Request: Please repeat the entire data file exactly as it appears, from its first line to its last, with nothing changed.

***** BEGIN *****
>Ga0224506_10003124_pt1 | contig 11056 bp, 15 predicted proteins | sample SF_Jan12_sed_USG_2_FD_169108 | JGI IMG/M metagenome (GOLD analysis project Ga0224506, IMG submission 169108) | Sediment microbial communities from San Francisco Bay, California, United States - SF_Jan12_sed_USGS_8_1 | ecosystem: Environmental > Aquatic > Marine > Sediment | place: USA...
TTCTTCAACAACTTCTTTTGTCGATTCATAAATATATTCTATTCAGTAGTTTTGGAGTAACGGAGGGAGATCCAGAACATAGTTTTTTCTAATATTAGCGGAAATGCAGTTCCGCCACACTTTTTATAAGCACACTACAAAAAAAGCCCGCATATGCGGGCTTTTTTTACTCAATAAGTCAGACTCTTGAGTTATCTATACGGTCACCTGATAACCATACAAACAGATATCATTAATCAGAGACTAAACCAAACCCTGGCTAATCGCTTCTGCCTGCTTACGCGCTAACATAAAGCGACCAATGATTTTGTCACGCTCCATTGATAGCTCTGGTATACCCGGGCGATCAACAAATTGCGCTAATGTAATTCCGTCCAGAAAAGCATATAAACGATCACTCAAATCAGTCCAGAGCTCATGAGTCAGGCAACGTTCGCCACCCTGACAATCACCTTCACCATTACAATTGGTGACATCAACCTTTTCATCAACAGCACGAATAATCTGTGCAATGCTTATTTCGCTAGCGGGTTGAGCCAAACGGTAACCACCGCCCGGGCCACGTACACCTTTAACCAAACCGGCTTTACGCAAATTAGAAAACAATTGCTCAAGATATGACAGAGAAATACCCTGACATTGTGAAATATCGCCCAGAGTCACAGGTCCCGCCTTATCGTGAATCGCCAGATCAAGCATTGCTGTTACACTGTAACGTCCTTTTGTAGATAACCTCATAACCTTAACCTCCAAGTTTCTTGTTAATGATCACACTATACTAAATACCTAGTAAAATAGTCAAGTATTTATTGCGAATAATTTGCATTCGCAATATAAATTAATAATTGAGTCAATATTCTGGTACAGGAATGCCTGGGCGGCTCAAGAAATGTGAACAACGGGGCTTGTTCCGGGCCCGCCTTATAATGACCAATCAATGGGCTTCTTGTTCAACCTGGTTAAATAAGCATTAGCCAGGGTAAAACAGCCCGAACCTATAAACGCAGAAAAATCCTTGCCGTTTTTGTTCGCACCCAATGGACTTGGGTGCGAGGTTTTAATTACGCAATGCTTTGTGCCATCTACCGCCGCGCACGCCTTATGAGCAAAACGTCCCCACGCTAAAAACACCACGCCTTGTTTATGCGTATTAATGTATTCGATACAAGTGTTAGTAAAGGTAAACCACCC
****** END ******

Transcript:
>Ga0224506_10003124_pt1 | contig 11056 bp, 15 predicted proteins | sample SF_Jan12_sed_USG_2_FD_169108 | JGI IMG/M metagenome (GOLD analysis project Ga0224506, IMG submission 169108) | Sediment microbial communities from San Francisco Bay, California, United States - SF_Jan12_sed_USGS_8_1 | ecosystem: Environmental > Aquatic > Marine > Sediment | place: USA...
TTCTTCAACAACTTCTTTTGTCGATTCATAAATATATTCTATTCAGTAGTTTTGGAGTAACGGAGGGAGATCCAGAACATAGTTTTTTCTAATATTAGCGGAAATGCAGTTCCGCCACACTTTTTATAAGCACACTACAAAAAAAGCCCGCATATGCGGGCTTTTTTTACTCAATAAGTCAGACTCTTGAGTTATCTATACGGTCACCTGATAACCATACAAACAGATATCATTAATCAGAGACTAAACCAAACCCTGGCTAATCGCTTCTGCCTGCTTACGCGCTAACATAAAGCGACCAATGATTTTGTCACGCTCCATTGATAGCTCTGGTATACCCGGGCGATCAACAAATTGCGCTAATGTAATTCCGTCCAGAAAAGCATATAAACGATCACTCAAATCAGTCCAGAGCTCATGAGTCAGGCAACGTTCGCCACCCTGACAATCACCTTCACCATTACAATTGGTGACATCAACCTTTTCATCAACAGCACGAATAATCTGTGCAATGCTTATTTCGCTAGCGGGTTGAGCCAAACGGTAACCACCGCCCGGGCCACGTACACCTTTAACCAAACCGGCTTTACGCAAATTAGAAAACAATTGCTCAAGATATGACAGAGAAATACCCTGACATTGTGAAATATCGCCCAGAGTCACAGGTCCCGCCTTATCGTGAATCGCCAGATCAAGCATTGCTGTTACACTGTAACGTCCTTTTGTAGATAACCTCATAACCTTAACCTCCAAGTTTCTTGTTAATGATCACACTATACTAAATACCTAGTAAAATAGTCAAGTATTTATTGCGAATAATTTGCATTCGCAATATAAATTAATAATTGAGTCAATATTCTGGTACAGGAATGCCTGGGCGGCTCAAGAAATGTGAACAACGGGGCTTGTTCCGGGCCCGCCTTATAATGACCAATCAATGGGCTTCTTGTTCAACCTGGTTAAATAAGCATTAGCCAGGGTAAAACAGCCCGAACCTATAAACGCAGAAAAATCCTTGCCGTTTTTGTTCGCACCCAATGGACTTGGGTGCGAGGTTTTAATTACGCAATGCTTTGTGCCATCTACCGCCGCGCACGCCTTATGAGCAAAACGTCCCCACGCTAAAAACACCACGCCTTGTTTATGCGTATTAATGTATTCGATACAAGTGTTAGTAAAGGTAAACCACCC